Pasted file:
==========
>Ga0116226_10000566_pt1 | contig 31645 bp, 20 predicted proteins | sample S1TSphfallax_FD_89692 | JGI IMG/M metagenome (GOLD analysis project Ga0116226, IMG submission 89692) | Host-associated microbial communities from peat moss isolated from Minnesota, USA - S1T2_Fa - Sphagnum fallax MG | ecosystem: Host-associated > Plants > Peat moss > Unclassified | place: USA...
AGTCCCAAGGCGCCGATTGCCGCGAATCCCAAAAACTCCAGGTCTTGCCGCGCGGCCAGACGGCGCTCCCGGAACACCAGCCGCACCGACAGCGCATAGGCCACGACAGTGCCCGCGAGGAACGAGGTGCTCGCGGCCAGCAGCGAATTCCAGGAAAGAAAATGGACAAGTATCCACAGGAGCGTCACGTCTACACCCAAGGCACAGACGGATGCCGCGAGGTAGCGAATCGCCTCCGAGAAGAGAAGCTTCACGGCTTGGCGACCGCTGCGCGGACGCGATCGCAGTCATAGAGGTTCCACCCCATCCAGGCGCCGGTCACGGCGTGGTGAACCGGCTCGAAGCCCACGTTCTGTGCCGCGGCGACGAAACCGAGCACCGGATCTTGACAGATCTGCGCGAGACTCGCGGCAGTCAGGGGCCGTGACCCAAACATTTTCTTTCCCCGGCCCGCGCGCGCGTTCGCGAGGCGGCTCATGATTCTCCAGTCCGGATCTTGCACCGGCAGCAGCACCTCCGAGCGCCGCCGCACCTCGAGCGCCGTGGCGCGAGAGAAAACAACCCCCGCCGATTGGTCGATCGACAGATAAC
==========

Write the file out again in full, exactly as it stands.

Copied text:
>Ga0116226_10000566_pt1 | contig 31645 bp, 20 predicted proteins | sample S1TSphfallax_FD_89692 | JGI IMG/M metagenome (GOLD analysis project Ga0116226, IMG submission 89692) | Host-associated microbial communities from peat moss isolated from Minnesota, USA - S1T2_Fa - Sphagnum fallax MG | ecosystem: Host-associated > Plants > Peat moss > Unclassified | place: USA...
AGTCCCAAGGCGCCGATTGCCGCGAATCCCAAAAACTCCAGGTCTTGCCGCGCGGCCAGACGGCGCTCCCGGAACACCAGCCGCACCGACAGCGCATAGGCCACGACAGTGCCCGCGAGGAACGAGGTGCTCGCGGCCAGCAGCGAATTCCAGGAAAGAAAATGGACAAGTATCCACAGGAGCGTCACGTCTACACCCAAGGCACAGACGGATGCCGCGAGGTAGCGAATCGCCTCCGAGAAGAGAAGCTTCACGGCTTGGCGACCGCTGCGCGGACGCGATCGCAGTCATAGAGGTTCCACCCCATCCAGGCGCCGGTCACGGCGTGGTGAACCGGCTCGAAGCCCACGTTCTGTGCCGCGGCGACGAAACCGAGCACCGGATCTTGACAGATCTGCGCGAGACTCGCGGCAGTCAGGGGCCGTGACCCAAACATTTTCTTTCCCCGGCCCGCGCGCGCGTTCGCGAGGCGGCTCATGATTCTCCAGTCCGGATCTTGCACCGGCAGCAGCACCTCCGAGCGCCGCCGCACCTCGAGCGCCGTGGCGCGAGAGAAAACAACCCCCGCCGATTGGTCGATCGACAGATAAC